Dramatists Guild Fund

#3Q4M: Lucy Simon

#3Q4M – Three Questions for the Moderators

Wherein we ask the Moderators of the Dramatists Guild Fellowship three questions of monumental significance.

Lucy Simon: Musical Theatre

Lucy Simon


  • We know the DG Fellows program supplies mentorships to the fellows with other fancy Guild members not regularly in the Fellows’ room, but as someone who is in that room week in and week out, you are in many ways a mentor as well.  Who were your mentors when you were emerging and how did you meet them?

I really never had a specific mentor.  I grew up in an artistic family.  There were always interesting creative people around.  I know this seriously dates me, but among our family friends were Arthur Schwartz and Oscar Hammerstein.  I went to musicals and operas;  I  read voraciously and was always fascinated with the way music could tell stories.  My musical passion was classical.  I was a singer and studied opera and art songs; I became a folk-singer and singer/songwriter.  When I started writing for the musical theater, I filtered all of this into story-telling.  My mentors then were my collaborators and still are.  Michael Korie, as you may have noticed, is a brilliant collaborator and mentor.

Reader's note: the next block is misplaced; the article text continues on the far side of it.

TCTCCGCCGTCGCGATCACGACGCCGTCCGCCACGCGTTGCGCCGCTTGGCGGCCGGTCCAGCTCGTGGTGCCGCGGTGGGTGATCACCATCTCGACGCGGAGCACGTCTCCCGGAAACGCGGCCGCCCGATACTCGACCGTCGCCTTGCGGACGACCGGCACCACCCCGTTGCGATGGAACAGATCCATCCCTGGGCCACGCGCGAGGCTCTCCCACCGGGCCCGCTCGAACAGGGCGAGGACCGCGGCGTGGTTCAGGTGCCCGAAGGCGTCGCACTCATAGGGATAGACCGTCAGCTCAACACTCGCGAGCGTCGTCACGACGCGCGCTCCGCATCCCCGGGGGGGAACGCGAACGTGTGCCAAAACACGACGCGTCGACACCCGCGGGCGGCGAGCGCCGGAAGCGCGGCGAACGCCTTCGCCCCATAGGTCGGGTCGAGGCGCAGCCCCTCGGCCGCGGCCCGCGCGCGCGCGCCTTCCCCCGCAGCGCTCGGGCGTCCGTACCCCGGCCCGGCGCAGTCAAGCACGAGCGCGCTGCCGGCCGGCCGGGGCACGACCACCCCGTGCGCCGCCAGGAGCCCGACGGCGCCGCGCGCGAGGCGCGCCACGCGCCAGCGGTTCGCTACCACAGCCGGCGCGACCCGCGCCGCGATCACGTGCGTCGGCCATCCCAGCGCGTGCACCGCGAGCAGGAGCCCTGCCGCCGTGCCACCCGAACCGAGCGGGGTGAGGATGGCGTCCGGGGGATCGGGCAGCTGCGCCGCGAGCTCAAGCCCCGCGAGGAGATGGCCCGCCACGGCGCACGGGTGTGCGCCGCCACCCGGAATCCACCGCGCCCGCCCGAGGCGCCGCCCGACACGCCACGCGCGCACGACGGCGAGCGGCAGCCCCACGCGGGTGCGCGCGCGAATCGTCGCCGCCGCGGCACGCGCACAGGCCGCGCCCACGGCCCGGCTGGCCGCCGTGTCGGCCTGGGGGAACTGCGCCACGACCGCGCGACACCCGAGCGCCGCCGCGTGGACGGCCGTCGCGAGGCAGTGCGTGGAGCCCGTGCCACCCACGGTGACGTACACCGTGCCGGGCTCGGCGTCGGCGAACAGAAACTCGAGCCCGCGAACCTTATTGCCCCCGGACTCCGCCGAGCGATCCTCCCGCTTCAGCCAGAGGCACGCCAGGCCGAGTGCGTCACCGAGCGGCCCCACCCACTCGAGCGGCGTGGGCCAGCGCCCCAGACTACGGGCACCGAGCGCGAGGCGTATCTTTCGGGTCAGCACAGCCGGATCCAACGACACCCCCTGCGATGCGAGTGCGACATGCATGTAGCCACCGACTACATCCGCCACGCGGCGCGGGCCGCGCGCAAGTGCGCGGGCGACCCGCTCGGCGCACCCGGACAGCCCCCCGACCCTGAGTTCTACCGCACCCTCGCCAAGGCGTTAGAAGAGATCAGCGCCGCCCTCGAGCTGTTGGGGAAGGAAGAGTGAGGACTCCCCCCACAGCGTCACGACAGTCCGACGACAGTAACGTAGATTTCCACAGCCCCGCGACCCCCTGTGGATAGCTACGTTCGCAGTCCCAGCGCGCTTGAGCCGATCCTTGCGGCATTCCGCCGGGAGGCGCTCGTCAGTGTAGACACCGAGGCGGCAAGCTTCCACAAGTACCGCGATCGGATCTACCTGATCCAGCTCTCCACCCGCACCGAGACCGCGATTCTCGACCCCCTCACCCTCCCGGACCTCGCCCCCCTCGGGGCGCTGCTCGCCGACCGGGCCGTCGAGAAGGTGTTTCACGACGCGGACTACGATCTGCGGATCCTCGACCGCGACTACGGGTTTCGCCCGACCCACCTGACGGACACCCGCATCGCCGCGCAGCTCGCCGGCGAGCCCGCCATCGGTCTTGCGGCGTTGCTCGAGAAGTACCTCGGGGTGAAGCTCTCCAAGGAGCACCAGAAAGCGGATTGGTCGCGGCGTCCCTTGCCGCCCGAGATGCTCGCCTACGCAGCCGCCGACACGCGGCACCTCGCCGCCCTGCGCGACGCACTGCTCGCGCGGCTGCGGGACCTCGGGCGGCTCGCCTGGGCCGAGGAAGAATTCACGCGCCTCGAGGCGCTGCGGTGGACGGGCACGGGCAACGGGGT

• The DG Fellows program has enjoyed a long and successful history under the stewardship of Lynn Ahrens and Stephen Flaherty and Janet Neipris.  Now it is in your hands.  What can we look forward to in the coming years?

Michael Korie answered this one for both of us.

  • The need to give back, pay forward or pass the torch is something most artists (with or without notoriety) encounter in their artistic lives.   We’re thinking the same can be said of you.  What, if anything, would you hope to see more of from the next generation of writers as a result of your experience? 

I have always been interested in translating emotion into music.  Emotion doesn’t always follow rules.  I want to encourage composers to find their own voice and not be afraid of where it leads them.  Melody is supremely important and is often left behind in favor of cleverness and sophistication.

Bonus question:

  • If present-day you could travel back in time to emerging-day you, what would you tell them about your present-day life that they would not see coming?

I never anticipated that Disney would take up so much real estate on Broadway and lower the common denominator of musical theater.  Let’s fight back!


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This entry was posted on June 17, 2014 by in Uncategorized.
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